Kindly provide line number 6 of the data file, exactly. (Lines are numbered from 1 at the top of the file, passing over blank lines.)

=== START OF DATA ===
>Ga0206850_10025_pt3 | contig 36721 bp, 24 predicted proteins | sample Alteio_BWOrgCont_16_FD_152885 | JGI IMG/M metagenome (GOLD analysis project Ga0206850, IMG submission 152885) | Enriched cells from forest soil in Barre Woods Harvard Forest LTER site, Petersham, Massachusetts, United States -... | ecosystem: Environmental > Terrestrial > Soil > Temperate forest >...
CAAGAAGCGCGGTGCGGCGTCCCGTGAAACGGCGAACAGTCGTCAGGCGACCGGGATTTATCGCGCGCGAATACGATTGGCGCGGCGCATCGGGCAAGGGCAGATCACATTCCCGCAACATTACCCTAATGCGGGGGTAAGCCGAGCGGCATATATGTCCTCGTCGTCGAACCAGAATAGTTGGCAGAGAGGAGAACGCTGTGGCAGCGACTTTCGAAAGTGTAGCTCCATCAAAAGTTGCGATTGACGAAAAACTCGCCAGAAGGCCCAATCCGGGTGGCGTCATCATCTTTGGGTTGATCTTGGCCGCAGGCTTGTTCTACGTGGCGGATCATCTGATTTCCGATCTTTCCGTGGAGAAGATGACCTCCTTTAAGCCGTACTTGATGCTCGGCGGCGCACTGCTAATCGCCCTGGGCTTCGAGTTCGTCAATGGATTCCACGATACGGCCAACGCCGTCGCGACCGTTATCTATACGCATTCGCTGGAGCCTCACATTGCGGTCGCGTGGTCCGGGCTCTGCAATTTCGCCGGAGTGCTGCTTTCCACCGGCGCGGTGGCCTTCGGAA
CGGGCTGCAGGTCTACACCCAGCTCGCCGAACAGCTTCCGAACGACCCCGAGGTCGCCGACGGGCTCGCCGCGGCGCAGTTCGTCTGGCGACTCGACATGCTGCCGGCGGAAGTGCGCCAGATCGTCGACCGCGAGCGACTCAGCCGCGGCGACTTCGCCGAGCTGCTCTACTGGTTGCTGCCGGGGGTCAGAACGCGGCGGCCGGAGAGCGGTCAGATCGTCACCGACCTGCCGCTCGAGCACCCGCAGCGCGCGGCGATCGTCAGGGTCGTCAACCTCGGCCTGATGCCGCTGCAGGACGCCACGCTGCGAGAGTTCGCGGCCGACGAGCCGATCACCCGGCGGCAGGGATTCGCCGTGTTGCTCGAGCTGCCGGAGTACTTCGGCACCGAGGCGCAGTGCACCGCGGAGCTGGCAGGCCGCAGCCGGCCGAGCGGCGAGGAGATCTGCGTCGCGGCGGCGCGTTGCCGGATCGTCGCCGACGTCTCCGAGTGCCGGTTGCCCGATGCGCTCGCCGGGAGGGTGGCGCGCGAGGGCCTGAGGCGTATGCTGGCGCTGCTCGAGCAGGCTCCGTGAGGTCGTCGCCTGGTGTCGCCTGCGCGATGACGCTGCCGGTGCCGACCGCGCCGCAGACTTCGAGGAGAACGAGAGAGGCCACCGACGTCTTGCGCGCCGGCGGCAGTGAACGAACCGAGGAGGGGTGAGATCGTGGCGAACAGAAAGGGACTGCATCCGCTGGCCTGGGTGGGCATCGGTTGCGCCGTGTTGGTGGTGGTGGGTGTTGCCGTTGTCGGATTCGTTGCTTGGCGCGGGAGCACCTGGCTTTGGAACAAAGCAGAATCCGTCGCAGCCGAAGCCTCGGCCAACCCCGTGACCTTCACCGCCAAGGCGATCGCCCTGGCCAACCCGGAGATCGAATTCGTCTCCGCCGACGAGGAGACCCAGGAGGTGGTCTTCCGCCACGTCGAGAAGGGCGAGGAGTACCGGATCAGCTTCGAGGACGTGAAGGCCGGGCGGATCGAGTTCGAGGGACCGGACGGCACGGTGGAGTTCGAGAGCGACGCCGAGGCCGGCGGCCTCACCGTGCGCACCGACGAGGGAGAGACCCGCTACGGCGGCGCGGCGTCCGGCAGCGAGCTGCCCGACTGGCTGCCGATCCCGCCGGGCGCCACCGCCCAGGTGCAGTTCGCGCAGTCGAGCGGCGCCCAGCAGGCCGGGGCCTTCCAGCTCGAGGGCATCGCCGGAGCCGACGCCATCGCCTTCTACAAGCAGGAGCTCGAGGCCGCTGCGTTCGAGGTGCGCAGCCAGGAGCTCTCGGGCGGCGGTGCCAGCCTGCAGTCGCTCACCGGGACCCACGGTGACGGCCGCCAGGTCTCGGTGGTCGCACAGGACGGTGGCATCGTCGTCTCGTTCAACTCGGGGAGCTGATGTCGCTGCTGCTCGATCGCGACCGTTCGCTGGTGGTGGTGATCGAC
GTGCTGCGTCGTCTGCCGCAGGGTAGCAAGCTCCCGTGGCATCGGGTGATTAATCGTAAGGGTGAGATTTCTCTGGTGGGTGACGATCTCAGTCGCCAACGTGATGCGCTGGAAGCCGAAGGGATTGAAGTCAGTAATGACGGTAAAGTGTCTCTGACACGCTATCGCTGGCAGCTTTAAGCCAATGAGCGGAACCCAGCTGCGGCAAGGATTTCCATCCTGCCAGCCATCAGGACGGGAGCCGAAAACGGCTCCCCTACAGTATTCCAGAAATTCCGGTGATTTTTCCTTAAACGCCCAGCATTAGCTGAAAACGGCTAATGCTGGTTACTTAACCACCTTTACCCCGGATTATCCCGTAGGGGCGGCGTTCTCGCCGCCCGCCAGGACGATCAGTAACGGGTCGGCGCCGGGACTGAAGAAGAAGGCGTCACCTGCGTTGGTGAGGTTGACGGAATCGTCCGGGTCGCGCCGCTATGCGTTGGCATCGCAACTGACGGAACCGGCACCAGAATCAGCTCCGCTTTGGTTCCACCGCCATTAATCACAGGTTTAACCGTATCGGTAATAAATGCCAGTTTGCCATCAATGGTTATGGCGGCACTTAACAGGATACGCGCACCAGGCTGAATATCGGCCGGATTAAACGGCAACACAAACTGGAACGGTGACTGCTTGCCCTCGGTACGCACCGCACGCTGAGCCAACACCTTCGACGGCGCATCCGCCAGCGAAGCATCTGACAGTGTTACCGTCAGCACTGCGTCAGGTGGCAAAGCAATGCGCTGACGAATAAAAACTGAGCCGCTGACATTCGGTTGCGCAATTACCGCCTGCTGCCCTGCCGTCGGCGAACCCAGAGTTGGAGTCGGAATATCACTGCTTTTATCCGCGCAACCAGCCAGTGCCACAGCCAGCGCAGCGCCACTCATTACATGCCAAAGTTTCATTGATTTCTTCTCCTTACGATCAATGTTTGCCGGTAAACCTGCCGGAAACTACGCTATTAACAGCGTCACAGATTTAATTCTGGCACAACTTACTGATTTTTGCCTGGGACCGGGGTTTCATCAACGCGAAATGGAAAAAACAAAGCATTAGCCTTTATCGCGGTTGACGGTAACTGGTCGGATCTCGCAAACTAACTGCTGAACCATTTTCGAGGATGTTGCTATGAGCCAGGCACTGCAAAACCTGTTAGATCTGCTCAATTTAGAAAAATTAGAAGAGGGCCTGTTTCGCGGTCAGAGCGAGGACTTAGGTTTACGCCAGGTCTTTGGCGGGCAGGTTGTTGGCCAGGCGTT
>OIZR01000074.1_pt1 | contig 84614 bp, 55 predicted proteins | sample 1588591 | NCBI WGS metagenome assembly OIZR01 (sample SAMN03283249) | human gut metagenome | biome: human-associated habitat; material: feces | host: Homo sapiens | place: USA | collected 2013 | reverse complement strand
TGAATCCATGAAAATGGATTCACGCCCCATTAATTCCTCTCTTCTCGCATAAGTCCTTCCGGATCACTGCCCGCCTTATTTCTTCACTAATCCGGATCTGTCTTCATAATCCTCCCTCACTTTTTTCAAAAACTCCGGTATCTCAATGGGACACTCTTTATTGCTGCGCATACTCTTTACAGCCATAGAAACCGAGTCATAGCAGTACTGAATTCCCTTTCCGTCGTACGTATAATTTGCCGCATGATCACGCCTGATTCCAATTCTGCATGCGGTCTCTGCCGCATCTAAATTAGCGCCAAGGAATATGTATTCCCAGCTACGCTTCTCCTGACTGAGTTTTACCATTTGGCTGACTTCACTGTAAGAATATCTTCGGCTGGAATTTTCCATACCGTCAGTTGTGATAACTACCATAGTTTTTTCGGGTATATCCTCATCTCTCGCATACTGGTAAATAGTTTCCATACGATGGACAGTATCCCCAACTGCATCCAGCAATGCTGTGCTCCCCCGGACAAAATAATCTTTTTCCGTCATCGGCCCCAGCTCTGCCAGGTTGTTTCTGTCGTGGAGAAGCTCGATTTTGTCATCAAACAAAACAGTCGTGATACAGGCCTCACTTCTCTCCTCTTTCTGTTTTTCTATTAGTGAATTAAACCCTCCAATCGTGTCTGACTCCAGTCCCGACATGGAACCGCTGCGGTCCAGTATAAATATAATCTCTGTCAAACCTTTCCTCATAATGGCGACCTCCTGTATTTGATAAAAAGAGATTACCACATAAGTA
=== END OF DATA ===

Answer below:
TGAATCCATGAAAATGGATTCACGCCCCATTAATTCCTCTCTTCTCGCATAAGTCCTTCCGGATCACTGCCCGCCTTATTTCTTCACTAATCCGGATCTGTCTTCATAATCCTCCCTCACTTTTTTCAAAAACTCCGGTATCTCAATGGGACACTCTTTATTGCTGCGCATACTCTTTACAGCCATAGAAACCGAGTCATAGCAGTACTGAATTCCCTTTCCGTCGTACGTATAATTTGCCGCATGATCACGCCTGATTCCAATTCTGCATGCGGTCTCTGCCGCATCTAAATTAGCGCCAAGGAATATGTATTCCCAGCTACGCTTCTCCTGACTGAGTTTTACCATTTGGCTGACTTCACTGTAAGAATATCTTCGGCTGGAATTTTCCATACCGTCAGTTGTGATAACTACCATAGTTTTTTCGGGTATATCCTCATCTCTCGCATACTGGTAAATAGTTTCCATACGATGGACAGTATCCCCAACTGCATCCAGCAATGCTGTGCTCCCCCGGACAAAATAATCTTTTTCCGTCATCGGCCCCAGCTCTGCCAGGTTGTTTCTGTCGTGGAGAAGCTCGATTTTGTCATCAAACAAAACAGTCGTGATACAGGCCTCACTTCTCTCCTCTTTCTGTTTTTCTATTAGTGAATTAAACCCTCCAATCGTGTCTGACTCCAGTCCCGACATGGAACCGCTGCGGTCCAGTATAAATATAATCTCTGTCAAACCTTTCCTCATAATGGCGACCTCCTGTATTTGATAAAAAGAGATTACCACATAAGTA